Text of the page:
8)      Use gloves when doing dirty or heavy work; weight lifting, gardening, construction, colonoscopy. They protect your hands from injury and infection, but also allow you to loosen your grip.

9)      Don’t try to carry 10 bags of groceries from your car to the kitchen. I used to sling one bag on every finger, two on some if the bag was light. Believe it or not, I’ve seen patients develop finger tendonitis and “tennis elbow” from doing just that. Take your time. Frankly, taking your time is a good adage in general. Often we injure ourselves because we’re in just too dang much of a hurry.

10)   Don’t persevere with any activity that causes pain in your hands, thinking you can just work through it. Give it a rest. I’m thinking of my patients who spend an entire day cutting paper or fabric with scissors, all the while developing a numb spot on the side of their thumb. That can cause permanent damage. Stop. Use different scissors. Rest. Get some gloves. Let someone else do it for awhile.

11)   Always try to negotiate with others by using your words and not your fist. The fist almost always loses against teeth, walls and windows. It sometimes wins against noses and tummies.

As I said yesterday, this is the first in a series, not necessarily to be presented consecutively, regarding gentle treatment of our bodies. I’m going to call the series “Be Kind to Your…Whatever” Hope you’ll come back for more.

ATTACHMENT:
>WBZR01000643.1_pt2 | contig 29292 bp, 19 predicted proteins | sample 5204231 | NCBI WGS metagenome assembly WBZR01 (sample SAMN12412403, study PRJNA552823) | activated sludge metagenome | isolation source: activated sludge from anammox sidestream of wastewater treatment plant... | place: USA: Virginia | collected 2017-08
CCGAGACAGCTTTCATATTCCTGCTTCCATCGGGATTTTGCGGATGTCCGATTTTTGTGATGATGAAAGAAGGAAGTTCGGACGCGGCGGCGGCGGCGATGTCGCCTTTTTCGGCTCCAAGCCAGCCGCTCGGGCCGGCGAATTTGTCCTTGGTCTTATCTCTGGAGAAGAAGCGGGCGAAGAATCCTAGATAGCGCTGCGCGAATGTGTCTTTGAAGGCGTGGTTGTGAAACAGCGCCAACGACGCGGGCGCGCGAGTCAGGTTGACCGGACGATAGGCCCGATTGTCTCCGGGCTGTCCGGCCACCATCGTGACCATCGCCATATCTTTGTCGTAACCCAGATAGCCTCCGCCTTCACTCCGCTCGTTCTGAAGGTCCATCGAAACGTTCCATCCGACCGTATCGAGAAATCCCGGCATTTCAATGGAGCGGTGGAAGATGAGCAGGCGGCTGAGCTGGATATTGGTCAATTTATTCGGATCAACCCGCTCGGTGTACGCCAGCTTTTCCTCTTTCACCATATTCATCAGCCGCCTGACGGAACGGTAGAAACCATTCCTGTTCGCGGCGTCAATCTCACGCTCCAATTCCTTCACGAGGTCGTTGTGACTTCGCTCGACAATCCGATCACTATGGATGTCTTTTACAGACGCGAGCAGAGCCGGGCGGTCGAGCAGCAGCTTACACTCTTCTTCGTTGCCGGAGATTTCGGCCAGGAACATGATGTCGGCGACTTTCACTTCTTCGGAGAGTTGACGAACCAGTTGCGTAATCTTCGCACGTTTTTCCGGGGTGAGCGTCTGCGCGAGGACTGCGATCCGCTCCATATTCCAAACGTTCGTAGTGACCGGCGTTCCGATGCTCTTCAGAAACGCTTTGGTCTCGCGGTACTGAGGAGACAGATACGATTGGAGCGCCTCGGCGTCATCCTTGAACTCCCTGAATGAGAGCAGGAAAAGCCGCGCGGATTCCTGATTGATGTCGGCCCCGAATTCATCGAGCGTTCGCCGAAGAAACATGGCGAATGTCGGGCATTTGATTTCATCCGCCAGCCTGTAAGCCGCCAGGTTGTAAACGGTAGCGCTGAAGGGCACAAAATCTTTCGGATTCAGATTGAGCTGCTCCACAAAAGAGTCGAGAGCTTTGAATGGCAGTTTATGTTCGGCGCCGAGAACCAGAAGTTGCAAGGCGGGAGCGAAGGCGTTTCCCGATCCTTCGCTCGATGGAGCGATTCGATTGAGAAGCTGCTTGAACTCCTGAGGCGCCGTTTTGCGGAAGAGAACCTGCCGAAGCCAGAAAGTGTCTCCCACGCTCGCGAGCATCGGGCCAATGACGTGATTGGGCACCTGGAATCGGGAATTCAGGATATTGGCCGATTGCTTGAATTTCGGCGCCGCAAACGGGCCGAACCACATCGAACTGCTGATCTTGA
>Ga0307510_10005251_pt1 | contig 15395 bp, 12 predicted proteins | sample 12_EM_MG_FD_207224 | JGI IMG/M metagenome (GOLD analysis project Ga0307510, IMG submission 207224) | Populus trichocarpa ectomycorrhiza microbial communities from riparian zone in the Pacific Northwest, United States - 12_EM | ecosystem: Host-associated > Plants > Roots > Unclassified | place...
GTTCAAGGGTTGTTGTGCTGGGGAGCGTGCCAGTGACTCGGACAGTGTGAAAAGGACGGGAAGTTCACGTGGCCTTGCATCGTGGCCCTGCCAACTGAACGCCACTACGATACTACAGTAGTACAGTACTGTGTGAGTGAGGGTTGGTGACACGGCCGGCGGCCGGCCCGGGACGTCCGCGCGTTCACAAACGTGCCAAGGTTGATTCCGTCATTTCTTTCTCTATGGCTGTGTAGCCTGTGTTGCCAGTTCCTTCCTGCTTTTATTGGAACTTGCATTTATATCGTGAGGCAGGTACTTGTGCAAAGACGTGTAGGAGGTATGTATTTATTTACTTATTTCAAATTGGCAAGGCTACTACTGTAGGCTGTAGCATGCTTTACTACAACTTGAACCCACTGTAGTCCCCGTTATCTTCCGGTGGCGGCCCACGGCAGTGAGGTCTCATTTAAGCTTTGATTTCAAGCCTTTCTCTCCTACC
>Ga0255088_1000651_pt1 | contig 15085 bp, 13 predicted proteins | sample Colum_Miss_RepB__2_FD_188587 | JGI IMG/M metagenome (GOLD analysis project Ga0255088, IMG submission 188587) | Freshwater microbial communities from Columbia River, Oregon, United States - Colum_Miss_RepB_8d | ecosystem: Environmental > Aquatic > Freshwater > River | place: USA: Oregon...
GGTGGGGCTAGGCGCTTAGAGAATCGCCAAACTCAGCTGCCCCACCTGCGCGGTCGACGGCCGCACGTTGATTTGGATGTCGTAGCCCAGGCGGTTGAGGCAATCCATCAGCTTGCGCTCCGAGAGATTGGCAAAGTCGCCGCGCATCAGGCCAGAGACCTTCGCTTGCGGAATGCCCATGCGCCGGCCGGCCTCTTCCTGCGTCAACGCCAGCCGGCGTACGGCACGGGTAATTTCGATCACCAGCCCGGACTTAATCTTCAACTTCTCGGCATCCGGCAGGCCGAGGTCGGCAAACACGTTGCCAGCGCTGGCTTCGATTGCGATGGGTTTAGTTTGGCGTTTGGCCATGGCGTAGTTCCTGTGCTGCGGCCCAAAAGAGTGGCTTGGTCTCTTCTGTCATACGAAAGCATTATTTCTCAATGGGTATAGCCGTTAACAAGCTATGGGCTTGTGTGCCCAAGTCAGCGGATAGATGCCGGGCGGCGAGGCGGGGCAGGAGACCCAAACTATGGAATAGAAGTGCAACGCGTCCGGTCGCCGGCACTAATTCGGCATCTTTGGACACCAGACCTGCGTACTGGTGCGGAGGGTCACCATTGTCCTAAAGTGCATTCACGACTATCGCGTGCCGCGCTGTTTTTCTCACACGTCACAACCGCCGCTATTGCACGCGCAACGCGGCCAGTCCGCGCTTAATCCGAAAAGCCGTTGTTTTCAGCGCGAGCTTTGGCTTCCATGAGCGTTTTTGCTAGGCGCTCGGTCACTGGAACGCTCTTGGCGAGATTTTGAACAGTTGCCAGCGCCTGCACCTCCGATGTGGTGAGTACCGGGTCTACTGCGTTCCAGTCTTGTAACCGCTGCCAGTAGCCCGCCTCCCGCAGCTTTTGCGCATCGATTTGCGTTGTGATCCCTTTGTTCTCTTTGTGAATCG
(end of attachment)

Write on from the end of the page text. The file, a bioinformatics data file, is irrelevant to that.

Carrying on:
4 Responses to Be Kind to Your…Hands Part 2

  1. martha loflin November 6, 2012 at 9:43 pm #

    Thanks for the good information. Fortunately I already have most of the gadgets to help with small hands and arthritic ones. My family all have some form of arthritis.

  2. Barbara November 11, 2012 at 1:22 pm #

    For the most part we can’t beat our genes. Thanks for checking out my blog and I hope there will be something in my entries in the future which might help you AND your family. Check out one of my more recent blogs: http://drbarbarabergin.com/feather-your-nest-part-1/

  3. Paul Warren October 29, 2013 at 11:41 am #

    What would you recommend for someone who works at a computer all day… What are you favorite preventative measures for protecting our hands?

    • Barbara October 29, 2013 at 8:46 pm #

      If your job involves typing, then type you must. Hopefully your employer has some understanding of repetitive strain disorders and is willing to make accommodations, such as the following:
      1) Take frequent breaks. They don’t have to last 30 minutes. Just briefs rests to stretch or change positions.
      2) If at all possible, use a drop down desk or tray for your keyboard.
      3) Use a lumbar roll or pillow to support your back and encourage better posture.
      4) Avoid using a laptop computer for prolonged typing.